My wife is so smart.
A few weeks I wrote a post about how young people are currently using social media linking to an article written by a 19 year-old about how he and his friends use social media. The point of my email was to communicate how quickly people are shifting from one social media platform to another and if we hope to influence young leaders, we need to connect communicate where they are. They’re not using facebook and only some of them are on twitter. It’s an interesting topic to consider.
A few hours after my post published, my wife Sara called me and told me that I missed the point of the article.
This is what I love about my wife. She makes me better and she doesn’t just tell me what I want to hear. She encouraged me to read the article again because there was a different message there entirely. She was right, I missed it and there’s some really good stuff there.
So, I encourage you to read this article if you haven’t already. Your 4th and 5th grade students will be here in just a few years. The SIGNIFICANT number of teenagers who serve in our ministries are here right now. How they are using social media tells us a lot about who they are, how they think and what they struggle with.
The author of this article talks a lot about frustration with the public nature of social media.
Facebook: Facebook doesn’t allow much privacy. Friends tag each other in photos and teenagers feel the need to analyze every photo to make sure they want to be tagged in the photo. Twitter isn’t much better. It’s a place where a bunch of random strangers can follow you, but they’re all connected to your personal profile.
Instagram: Instagram is appealing because if offers more privacy. The older generations aren’t on it like they are on facebook, so that’s a good thing. You can like a photo and leave a comment and not worry about someone seeing what you liked or commented on because it’s much harder to find. Privacy seems much more important now. The other really interesting thing about instagram is how it offers the opportunity to edit. The complaint about facebook is that people just put anything up there, but instagram builds in the opportunity to edit and filter photos before you post them. The author says, “If I don’t get any likes on my Instagram photo or Facebook post within 15 minutes you can sure bet I’ll delete it.” There seems to be a strong drive for approval through likes and comments.
Snapchat: Snapchat is one of the fastest growing social media platform for teens because it removes to social pressure they feel from the others. It’s not just about the sexting. You don’t have to worry about comments and likes because in a matter of seconds after the photo is viewed, it’s gone. No pressure. No worries. Teens can just be themselves, say what they want to say, share those awkward photos without worrying where it’s going to show up again.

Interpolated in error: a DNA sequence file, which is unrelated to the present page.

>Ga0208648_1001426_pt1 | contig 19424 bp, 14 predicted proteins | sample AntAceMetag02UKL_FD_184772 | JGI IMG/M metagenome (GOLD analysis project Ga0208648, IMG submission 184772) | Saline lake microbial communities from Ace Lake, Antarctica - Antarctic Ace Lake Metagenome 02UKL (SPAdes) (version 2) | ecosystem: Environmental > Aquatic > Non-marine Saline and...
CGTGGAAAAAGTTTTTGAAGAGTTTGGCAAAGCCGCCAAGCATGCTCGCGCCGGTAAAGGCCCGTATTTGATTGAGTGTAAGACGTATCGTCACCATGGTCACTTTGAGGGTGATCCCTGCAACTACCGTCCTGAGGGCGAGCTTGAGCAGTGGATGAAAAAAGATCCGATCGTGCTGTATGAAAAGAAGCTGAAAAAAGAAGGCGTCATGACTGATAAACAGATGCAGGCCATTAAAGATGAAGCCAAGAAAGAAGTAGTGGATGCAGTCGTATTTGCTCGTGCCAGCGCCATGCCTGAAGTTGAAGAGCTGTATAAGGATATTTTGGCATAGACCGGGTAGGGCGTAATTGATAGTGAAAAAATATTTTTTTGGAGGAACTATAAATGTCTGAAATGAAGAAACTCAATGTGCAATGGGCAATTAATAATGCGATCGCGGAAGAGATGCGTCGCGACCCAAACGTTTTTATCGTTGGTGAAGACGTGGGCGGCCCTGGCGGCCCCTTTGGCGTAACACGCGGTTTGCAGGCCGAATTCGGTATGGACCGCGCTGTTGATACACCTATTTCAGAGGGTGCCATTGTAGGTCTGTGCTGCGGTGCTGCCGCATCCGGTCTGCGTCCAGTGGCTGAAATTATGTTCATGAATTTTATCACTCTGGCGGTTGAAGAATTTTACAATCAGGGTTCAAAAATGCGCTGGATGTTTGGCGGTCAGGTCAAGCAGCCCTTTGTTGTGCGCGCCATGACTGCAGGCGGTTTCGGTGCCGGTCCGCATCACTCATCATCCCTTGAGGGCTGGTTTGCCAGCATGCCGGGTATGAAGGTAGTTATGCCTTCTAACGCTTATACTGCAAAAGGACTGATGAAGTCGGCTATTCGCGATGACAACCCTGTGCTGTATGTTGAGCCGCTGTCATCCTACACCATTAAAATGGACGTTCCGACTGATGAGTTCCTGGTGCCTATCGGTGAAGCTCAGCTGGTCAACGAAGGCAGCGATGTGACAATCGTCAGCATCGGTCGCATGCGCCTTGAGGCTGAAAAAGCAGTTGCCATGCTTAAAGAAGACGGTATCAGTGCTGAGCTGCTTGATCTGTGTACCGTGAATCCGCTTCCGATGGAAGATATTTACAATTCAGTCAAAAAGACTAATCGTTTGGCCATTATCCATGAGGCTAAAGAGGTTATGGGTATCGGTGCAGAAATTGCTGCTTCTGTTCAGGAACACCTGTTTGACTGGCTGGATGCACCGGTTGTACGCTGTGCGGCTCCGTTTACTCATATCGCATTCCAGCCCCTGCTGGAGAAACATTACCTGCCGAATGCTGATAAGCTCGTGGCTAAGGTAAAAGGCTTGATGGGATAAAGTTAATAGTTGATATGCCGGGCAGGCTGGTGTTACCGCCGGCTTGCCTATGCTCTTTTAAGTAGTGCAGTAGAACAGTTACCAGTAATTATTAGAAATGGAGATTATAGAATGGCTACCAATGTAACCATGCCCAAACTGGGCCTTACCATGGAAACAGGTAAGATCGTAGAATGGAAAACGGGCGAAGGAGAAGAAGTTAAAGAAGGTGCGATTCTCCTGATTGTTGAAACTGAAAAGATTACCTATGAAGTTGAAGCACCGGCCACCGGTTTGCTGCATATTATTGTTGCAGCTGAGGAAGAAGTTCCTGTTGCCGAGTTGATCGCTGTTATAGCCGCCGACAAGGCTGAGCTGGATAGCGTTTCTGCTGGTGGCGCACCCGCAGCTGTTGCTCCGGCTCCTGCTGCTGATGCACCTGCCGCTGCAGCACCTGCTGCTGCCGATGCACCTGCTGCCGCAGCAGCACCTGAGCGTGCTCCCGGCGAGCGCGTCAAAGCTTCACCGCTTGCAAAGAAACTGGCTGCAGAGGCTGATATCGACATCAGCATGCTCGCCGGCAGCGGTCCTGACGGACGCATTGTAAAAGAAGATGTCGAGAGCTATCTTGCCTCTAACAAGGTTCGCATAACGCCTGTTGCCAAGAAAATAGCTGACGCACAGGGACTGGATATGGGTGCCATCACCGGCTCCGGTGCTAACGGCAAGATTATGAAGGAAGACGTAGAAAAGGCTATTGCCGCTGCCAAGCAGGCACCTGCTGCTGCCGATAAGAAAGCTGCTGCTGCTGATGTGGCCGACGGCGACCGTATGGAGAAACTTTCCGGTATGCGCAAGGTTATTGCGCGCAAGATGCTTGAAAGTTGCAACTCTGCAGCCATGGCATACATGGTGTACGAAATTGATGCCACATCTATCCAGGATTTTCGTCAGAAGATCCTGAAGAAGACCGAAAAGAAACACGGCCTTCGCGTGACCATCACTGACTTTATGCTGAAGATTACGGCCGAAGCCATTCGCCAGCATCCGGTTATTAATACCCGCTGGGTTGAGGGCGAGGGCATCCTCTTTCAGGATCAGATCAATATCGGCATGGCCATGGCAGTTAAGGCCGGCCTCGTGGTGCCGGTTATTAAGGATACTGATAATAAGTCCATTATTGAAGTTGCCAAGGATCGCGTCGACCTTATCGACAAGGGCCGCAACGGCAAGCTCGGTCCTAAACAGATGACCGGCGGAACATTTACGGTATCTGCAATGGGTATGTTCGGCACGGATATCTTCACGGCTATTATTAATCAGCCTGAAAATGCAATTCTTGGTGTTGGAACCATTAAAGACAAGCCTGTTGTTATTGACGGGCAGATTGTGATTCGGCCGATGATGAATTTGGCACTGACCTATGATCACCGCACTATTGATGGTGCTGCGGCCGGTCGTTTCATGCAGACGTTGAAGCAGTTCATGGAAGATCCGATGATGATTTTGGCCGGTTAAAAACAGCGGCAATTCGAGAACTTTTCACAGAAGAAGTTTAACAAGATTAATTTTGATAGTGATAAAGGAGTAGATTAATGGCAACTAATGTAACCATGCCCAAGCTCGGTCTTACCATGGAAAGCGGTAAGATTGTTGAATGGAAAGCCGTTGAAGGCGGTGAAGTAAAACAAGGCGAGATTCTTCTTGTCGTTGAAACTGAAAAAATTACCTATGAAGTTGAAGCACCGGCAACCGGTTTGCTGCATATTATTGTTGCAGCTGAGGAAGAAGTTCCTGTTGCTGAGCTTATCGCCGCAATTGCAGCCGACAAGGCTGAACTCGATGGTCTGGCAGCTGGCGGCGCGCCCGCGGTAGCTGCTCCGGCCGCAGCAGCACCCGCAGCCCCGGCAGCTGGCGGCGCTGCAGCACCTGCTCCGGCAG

Tumblr: Tumblr is the interesting one. The author describes it as a place where you can be followed by a bunch of random people and it isn’t tied to your public profile. It’s a place where you can truly be yourself and be completely anonymous. If someone you know finds you, you can change your URL and hide once again.
What this says about teenagers
Reading between the lines, I see insecurity and a strong desire to be accepted without judgement. Students are going to be all over social media because it’s a place where they can connect with people and interact with friends, but it’s loaded with social pressure. They’re concerned about what people might think about that post or if their parents will see that picture. They’re constantly editing their image to present how they want others to see them and many will resist truly being themselves unless they can find a place where they can be completely anonymous.
I’m not offering any suggestions here, just presenting the information. In our ministries, we’re promoting kids into this world and involving large numbers of teenagers from this world to lead kids. Understanding what their social media habits are might help us better lead them. How can we provide generous approval that they’re desperately seeking? How can we provide environments where they can truly be themselves in a judgement-free zone? How can we help them find the freedom to live life without the need to edit every part of it in concern of what it says about them?
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